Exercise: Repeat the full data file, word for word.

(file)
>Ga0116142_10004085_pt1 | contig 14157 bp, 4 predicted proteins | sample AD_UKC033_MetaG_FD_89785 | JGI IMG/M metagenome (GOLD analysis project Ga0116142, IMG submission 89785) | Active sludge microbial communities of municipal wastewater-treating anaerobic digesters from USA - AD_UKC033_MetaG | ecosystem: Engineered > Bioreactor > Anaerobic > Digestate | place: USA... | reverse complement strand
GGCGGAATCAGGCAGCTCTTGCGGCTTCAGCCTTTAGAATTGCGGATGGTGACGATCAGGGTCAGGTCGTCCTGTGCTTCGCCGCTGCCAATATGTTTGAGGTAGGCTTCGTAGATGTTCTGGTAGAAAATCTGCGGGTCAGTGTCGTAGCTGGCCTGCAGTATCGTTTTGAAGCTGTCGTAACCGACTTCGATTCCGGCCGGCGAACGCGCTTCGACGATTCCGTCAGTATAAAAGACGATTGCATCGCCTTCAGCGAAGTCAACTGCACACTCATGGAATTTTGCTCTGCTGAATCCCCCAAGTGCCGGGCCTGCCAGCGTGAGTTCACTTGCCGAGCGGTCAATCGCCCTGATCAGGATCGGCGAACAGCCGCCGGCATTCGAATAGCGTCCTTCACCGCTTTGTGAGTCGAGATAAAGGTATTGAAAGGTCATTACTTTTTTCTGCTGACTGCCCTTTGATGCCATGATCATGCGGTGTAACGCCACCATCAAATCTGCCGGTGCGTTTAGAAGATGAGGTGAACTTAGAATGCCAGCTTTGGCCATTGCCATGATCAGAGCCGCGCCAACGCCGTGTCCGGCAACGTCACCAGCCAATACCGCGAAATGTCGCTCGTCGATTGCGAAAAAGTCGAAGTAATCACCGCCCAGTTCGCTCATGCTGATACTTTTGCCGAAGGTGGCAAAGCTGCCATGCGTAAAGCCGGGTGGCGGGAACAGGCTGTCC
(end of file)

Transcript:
>Ga0116142_10004085_pt1 | contig 14157 bp, 4 predicted proteins | sample AD_UKC033_MetaG_FD_89785 | JGI IMG/M metagenome (GOLD analysis project Ga0116142, IMG submission 89785) | Active sludge microbial communities of municipal wastewater-treating anaerobic digesters from USA - AD_UKC033_MetaG | ecosystem: Engineered > Bioreactor > Anaerobic > Digestate | place: USA... | reverse complement strand
GGCGGAATCAGGCAGCTCTTGCGGCTTCAGCCTTTAGAATTGCGGATGGTGACGATCAGGGTCAGGTCGTCCTGTGCTTCGCCGCTGCCAATATGTTTGAGGTAGGCTTCGTAGATGTTCTGGTAGAAAATCTGCGGGTCAGTGTCGTAGCTGGCCTGCAGTATCGTTTTGAAGCTGTCGTAACCGACTTCGATTCCGGCCGGCGAACGCGCTTCGACGATTCCGTCAGTATAAAAGACGATTGCATCGCCTTCAGCGAAGTCAACTGCACACTCATGGAATTTTGCTCTGCTGAATCCCCCAAGTGCCGGGCCTGCCAGCGTGAGTTCACTTGCCGAGCGGTCAATCGCCCTGATCAGGATCGGCGAACAGCCGCCGGCATTCGAATAGCGTCCTTCACCGCTTTGTGAGTCGAGATAAAGGTATTGAAAGGTCATTACTTTTTTCTGCTGACTGCCCTTTGATGCCATGATCATGCGGTGTAACGCCACCATCAAATCTGCCGGTGCGTTTAGAAGATGAGGTGAACTTAGAATGCCAGCTTTGGCCATTGCCATGATCAGAGCCGCGCCAACGCCGTGTCCGGCAACGTCACCAGCCAATACCGCGAAATGTCGCTCGTCGATTGCGAAAAAGTCGAAGTAATCACCGCCCAGTTCGCTCATGCTGATACTTTTGCCGAAGGTGGCAAAGCTGCCATGCGTAAAGCCGGGTGGCGGGAACAGGCTGTCC